When a new crypto project is launched, a portion of the original tokens are mined as founder and developer shares. This is done before the tokens are available to the public through the Initial Coin Offering (ICO), and hence the term ‘pre-mining.’
Pre-mining is a way to reward developers, early investors, and founders for contributing to the launch of a cryptocurrency. The pre-mining process can be thought of as selling a company’s shares to employees before holding an IPO and going public. This process leads to the creation of value from the tokens that have been mined after they can be traded on the exchange.
Many consider this to be beneficial for miners because they can control a large portion of the tokens. They can affect the price of tokens when traded or held.
On the other hand, some consider pre-mining to be a healthy practice because it helps create large reserves to support the project in its early stages. Let’s look at it from both sides to get a better perspective.
There are several ways to benefit from a pre-mine project:
1. Fair Rewards: Those who invest at the beginning of the project are entitled to a certain percentage of the tokens, such as an investor’s stake in the company.
2. Warding off whales: When a large portion of tokens are handed over to investors and developers, whales cannot collect large amounts and use them for market manipulation.
3. Reserves: Pre-mining helps create crypto reserves for the project, which serve as development funds for future costs. Reserves also help when a project is experiencing financial difficulties and remains stable.
4. Community Building: Reaching users for early support helps create a loyal and lasting community, encouraging further participation.
By rewarding the early supporters of the project, the developers encouraged crypto enthusiasts to participate in the development from an early stage. The practice also entices potential investors to do the same for other crypto projects that require similar support.
Disadvantages of pre-mining:
In the early days of 2017-18, cryptocurrency developers will use pre-mining to provide a large portion of the circulating supply before releasing tokens to the public. He would then use the charged cash to raise the price of the cryptocurrency before the ICO. Developers will make a lot of money in the process and then throw all their coins in the open market, thus causing financial difficulties for all investors.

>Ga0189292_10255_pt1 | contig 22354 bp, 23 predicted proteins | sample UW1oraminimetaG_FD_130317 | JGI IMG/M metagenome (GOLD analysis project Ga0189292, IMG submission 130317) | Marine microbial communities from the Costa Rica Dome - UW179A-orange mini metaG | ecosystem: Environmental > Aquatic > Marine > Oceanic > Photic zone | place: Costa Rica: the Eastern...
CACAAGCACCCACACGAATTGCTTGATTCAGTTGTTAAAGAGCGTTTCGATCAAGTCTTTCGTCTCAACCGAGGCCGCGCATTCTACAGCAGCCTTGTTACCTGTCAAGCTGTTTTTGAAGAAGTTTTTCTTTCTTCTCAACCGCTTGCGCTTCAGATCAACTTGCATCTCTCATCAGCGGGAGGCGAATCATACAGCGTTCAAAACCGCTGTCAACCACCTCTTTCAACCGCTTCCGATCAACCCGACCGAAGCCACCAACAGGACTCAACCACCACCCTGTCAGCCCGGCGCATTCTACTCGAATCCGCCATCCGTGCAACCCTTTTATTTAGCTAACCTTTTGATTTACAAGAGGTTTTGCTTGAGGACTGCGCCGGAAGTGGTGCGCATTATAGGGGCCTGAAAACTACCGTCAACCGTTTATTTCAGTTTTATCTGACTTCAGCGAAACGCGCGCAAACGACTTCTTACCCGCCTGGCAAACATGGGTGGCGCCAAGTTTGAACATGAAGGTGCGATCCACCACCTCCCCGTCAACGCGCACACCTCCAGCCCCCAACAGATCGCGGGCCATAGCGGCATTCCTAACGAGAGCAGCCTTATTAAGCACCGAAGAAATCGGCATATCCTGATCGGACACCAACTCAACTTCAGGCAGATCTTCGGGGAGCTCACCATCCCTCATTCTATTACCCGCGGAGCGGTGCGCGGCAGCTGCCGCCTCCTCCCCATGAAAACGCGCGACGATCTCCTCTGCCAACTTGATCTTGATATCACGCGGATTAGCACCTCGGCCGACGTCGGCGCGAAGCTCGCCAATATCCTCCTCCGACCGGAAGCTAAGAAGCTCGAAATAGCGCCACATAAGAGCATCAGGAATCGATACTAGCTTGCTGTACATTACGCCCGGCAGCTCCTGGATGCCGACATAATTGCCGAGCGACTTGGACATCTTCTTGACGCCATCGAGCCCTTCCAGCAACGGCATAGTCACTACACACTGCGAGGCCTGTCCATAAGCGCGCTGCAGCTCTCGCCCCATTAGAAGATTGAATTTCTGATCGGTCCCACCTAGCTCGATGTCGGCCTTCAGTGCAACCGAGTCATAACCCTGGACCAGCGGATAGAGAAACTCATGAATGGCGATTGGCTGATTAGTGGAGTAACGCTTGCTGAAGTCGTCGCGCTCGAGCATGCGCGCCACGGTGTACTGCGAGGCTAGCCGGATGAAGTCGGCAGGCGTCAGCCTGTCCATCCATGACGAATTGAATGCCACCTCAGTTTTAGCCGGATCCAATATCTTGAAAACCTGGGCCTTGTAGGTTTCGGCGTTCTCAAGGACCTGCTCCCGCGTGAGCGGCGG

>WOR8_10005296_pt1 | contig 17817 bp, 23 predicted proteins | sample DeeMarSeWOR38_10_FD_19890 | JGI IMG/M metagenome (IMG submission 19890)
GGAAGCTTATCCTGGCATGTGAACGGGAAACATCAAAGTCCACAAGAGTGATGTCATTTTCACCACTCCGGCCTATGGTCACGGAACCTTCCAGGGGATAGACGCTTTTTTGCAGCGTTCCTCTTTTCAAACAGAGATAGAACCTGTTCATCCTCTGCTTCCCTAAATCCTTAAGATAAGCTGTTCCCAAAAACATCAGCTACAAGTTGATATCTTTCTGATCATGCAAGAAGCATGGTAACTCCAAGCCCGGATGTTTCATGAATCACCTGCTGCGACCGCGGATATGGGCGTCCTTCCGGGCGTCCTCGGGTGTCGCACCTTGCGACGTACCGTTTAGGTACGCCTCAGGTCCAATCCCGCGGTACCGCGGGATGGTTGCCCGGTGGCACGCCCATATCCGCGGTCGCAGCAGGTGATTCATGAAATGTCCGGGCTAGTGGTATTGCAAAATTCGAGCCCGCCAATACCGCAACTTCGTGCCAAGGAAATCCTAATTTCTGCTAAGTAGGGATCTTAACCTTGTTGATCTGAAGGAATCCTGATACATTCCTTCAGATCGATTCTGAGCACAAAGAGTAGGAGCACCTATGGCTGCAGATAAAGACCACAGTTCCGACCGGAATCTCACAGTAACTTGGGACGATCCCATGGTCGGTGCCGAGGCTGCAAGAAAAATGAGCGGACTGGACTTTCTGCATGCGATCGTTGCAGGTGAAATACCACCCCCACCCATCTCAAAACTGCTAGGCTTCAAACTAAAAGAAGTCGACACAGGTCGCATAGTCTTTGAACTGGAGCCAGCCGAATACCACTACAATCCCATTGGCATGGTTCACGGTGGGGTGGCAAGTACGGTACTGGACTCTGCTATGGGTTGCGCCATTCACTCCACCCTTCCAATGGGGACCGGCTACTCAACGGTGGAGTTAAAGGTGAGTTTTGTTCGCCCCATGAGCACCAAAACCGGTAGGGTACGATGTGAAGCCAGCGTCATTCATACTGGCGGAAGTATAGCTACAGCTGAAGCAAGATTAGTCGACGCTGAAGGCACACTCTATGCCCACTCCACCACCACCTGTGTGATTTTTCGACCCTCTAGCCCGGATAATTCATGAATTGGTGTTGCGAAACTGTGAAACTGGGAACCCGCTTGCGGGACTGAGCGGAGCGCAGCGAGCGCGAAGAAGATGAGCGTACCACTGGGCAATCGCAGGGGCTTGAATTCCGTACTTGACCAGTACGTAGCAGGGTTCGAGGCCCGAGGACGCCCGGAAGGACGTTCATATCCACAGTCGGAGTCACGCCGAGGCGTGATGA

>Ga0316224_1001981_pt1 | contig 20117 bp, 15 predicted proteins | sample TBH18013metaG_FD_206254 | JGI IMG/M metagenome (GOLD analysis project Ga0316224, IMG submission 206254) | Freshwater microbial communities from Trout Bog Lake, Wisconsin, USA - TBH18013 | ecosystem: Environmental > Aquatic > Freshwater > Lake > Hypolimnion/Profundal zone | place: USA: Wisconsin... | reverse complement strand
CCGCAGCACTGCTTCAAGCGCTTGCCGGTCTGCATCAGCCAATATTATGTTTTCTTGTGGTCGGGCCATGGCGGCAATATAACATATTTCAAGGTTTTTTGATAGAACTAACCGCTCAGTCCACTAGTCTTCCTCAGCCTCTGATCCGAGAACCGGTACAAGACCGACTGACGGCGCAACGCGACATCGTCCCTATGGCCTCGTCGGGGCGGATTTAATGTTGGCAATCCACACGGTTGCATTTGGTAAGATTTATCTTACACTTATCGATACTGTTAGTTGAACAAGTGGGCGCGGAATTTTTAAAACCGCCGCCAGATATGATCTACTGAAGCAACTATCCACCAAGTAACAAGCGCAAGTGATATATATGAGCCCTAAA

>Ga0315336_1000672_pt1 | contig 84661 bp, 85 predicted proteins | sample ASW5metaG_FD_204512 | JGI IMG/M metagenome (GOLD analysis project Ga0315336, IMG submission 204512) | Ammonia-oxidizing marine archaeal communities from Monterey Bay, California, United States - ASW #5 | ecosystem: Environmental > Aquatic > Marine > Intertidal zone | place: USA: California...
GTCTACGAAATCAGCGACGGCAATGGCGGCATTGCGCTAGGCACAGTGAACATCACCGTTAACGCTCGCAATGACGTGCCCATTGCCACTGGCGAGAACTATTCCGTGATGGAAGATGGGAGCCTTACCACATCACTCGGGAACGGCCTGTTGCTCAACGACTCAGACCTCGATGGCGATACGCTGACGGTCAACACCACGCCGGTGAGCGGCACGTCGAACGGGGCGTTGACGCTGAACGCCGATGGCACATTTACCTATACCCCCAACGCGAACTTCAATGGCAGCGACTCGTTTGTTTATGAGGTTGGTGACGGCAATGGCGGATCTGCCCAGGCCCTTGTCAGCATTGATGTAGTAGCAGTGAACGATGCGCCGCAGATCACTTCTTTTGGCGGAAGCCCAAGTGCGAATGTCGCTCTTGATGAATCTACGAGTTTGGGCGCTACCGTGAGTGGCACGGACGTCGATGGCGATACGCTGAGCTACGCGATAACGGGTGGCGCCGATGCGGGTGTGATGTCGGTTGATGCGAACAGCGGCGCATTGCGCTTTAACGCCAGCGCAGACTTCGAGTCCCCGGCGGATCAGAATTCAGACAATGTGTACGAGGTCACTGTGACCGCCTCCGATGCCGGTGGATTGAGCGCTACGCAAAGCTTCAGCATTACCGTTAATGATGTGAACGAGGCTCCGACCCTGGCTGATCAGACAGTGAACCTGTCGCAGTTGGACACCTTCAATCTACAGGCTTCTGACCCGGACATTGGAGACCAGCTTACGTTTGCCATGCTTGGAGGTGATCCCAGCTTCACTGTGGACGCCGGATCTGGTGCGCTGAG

This caused mistrust among blockchain users and investors. Since then, pre-mining has always come with negative sentiment. Although pre-mining is controversial, this remains a common activity.
Popular cryptocurrencies attacked for pre-mining:
1. Ripple: Before XRP tokens were made public, 100 percent of the tokens had been mined before. The total value was about $ 100 billion at the time. It was later brought to light that Ripple Labs founders Bradley Garlinghouse, Christian A. Larsen and Jed McCaleb controlled 50-70 percent of the total coins in circulation.
When McCaleb split with Ripple in 2014, he spent more than 1 billion XRP tokens on the open market between 2014 and 2019. He earned $ 135 million. But it doesn’t stop there. McCaleb sold another 1.2 billion XRP and made an additional $ 411 million. This eventually became a lawsuit between the SEC and Ripple, accusing the latter of selling XRP for personal gain – a case for which a verdict is still pending today.
2. Ethereum: This second generation cryptocurrency launched in 2015 is also known for having Ether (ETH) that has been mined. According to Ether Scan, developers mined 72 million ETHs, of which 80 percent (60 million ETH) were released to the public, co -founders held 10 percent, and the Ethereum Foundation retained 10 percent. The decision was also criticized by Matt Odell, a Bitcoin entrepreneur and became a Twitter conflict at the time.